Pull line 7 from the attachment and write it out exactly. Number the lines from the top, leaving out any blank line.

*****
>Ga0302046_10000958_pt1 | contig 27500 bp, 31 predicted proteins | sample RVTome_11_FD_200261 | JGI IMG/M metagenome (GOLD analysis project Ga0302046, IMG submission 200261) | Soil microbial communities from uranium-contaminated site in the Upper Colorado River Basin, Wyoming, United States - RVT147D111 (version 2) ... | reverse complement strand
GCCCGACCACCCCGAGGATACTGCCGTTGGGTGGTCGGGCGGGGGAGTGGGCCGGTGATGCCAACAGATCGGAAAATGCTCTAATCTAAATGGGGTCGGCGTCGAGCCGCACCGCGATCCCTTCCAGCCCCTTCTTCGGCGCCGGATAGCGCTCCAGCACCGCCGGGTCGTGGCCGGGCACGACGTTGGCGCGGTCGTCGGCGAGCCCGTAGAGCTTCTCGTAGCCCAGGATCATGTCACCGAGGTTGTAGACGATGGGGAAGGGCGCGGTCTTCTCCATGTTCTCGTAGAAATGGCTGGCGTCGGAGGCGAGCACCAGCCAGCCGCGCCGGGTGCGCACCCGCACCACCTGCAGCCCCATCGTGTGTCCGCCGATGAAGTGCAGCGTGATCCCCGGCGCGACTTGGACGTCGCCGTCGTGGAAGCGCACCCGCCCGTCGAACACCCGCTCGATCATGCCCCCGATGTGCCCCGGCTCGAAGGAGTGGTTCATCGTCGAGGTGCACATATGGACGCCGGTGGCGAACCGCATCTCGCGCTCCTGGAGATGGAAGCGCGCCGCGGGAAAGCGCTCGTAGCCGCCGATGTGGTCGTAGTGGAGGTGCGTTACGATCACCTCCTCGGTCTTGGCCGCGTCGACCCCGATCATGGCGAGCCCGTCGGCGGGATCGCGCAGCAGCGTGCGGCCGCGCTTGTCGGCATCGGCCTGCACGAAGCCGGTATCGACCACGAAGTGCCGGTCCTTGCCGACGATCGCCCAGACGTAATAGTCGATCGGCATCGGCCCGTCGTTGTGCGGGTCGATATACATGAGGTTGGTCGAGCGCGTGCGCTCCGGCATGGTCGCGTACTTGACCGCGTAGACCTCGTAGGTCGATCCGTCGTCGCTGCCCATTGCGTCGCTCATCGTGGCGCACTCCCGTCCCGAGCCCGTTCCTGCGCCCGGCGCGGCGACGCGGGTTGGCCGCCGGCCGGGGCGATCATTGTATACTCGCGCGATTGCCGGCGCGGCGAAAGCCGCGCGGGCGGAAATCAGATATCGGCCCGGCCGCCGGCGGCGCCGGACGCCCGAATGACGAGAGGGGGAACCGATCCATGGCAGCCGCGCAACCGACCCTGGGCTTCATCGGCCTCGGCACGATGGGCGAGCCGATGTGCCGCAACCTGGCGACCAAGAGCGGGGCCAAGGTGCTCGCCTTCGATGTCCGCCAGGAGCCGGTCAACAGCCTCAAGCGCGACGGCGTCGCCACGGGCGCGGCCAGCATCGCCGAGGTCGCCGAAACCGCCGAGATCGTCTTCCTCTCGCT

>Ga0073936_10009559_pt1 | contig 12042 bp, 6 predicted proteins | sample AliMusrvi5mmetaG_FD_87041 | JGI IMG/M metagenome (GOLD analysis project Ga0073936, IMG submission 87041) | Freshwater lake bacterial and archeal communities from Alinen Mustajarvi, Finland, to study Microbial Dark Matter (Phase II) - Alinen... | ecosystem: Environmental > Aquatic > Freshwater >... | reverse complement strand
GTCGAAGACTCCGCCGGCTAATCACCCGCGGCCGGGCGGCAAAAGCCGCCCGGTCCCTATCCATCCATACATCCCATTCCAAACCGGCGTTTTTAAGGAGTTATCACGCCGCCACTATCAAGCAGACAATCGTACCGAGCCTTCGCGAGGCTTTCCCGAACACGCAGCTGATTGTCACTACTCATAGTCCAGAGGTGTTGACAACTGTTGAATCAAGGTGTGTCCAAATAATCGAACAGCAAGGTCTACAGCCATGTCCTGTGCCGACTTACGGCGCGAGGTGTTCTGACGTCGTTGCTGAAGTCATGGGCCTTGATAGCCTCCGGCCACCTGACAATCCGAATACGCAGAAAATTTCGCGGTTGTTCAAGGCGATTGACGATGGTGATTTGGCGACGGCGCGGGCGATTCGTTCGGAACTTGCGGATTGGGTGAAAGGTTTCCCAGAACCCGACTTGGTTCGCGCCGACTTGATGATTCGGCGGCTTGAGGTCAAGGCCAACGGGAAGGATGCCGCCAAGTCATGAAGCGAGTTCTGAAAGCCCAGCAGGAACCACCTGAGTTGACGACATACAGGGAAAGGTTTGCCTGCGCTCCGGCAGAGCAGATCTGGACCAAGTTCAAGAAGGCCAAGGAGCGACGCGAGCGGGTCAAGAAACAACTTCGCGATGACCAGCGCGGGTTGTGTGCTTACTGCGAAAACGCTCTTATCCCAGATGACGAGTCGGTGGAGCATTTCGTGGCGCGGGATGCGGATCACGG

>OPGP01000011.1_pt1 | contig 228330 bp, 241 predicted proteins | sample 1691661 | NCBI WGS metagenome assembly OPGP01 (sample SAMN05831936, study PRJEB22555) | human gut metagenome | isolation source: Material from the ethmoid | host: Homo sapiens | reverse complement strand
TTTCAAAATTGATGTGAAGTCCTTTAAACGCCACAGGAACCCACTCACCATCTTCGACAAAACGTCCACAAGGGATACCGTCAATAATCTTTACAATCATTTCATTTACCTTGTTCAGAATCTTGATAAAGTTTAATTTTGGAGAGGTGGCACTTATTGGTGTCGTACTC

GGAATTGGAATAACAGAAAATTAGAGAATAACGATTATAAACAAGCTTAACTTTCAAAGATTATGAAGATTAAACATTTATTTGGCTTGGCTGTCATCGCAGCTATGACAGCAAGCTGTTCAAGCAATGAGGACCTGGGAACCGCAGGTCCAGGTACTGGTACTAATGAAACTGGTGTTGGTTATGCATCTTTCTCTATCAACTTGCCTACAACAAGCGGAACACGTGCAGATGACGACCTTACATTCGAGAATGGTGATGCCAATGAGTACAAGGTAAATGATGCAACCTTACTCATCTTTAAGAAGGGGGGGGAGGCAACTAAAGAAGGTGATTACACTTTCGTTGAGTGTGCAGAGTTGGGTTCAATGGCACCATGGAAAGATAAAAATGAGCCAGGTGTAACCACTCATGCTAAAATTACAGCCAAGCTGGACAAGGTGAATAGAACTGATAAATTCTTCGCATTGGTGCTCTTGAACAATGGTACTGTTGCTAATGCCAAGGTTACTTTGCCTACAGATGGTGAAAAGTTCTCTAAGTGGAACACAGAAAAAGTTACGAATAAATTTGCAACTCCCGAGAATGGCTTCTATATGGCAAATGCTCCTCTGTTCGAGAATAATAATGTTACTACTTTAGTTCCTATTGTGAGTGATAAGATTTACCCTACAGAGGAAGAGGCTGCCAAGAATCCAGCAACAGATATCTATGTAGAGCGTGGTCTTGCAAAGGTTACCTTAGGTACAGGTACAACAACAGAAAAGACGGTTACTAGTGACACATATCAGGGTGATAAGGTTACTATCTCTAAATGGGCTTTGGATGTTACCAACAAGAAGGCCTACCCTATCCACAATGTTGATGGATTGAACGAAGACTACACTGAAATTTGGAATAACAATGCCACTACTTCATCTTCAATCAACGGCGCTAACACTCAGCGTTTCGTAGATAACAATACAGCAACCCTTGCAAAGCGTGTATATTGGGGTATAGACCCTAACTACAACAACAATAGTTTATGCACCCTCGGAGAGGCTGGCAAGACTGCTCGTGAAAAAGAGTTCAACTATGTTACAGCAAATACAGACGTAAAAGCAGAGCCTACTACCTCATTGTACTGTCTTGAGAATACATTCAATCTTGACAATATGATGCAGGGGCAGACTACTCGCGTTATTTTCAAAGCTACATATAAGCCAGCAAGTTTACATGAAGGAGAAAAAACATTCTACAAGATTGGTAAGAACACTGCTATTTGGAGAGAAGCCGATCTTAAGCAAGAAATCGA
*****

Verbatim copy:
GGAATTGGAATAACAGAAAATTAGAGAATAACGATTATAAACAAGCTTAACTTTCAAAGATTATGAAGATTAAACATTTATTTGGCTTGGCTGTCATCGCAGCTATGACAGCAAGCTGTTCAAGCAATGAGGACCTGGGAACCGCAGGTCCAGGTACTGGTACTAATGAAACTGGTGTTGGTTATGCATCTTTCTCTATCAACTTGCCTACAACAAGCGGAACACGTGCAGATGACGACCTTACATTCGAGAATGGTGATGCCAATGAGTACAAGGTAAATGATGCAACCTTACTCATCTTTAAGAAGGGGGGGGAGGCAACTAAAGAAGGTGATTACACTTTCGTTGAGTGTGCAGAGTTGGGTTCAATGGCACCATGGAAAGATAAAAATGAGCCAGGTGTAACCACTCATGCTAAAATTACAGCCAAGCTGGACAAGGTGAATAGAACTGATAAATTCTTCGCATTGGTGCTCTTGAACAATGGTACTGTTGCTAATGCCAAGGTTACTTTGCCTACAGATGGTGAAAAGTTCTCTAAGTGGAACACAGAAAAAGTTACGAATAAATTTGCAACTCCCGAGAATGGCTTCTATATGGCAAATGCTCCTCTGTTCGAGAATAATAATGTTACTACTTTAGTTCCTATTGTGAGTGATAAGATTTACCCTACAGAGGAAGAGGCTGCCAAGAATCCAGCAACAGATATCTATGTAGAGCGTGGTCTTGCAAAGGTTACCTTAGGTACAGGTACAACAACAGAAAAGACGGTTACTAGTGACACATATCAGGGTGATAAGGTTACTATCTCTAAATGGGCTTTGGATGTTACCAACAAGAAGGCCTACCCTATCCACAATGTTGATGGATTGAACGAAGACTACACTGAAATTTGGAATAACAATGCCACTACTTCATCTTCAATCAACGGCGCTAACACTCAGCGTTTCGTAGATAACAATACAGCAACCCTTGCAAAGCGTGTATATTGGGGTATAGACCCTAACTACAACAACAATAGTTTATGCACCCTCGGAGAGGCTGGCAAGACTGCTCGTGAAAAAGAGTTCAACTATGTTACAGCAAATACAGACGTAAAAGCAGAGCCTACTACCTCATTGTACTGTCTTGAGAATACATTCAATCTTGACAATATGATGCAGGGGCAGACTACTCGCGTTATTTTCAAAGCTACATATAAGCCAGCAAGTTTACATGAAGGAGAAAAAACATTCTACAAGATTGGTAAGAACACTGCTATTTGGAGAGAAGCCGATCTTAAGCAAGAAATCGA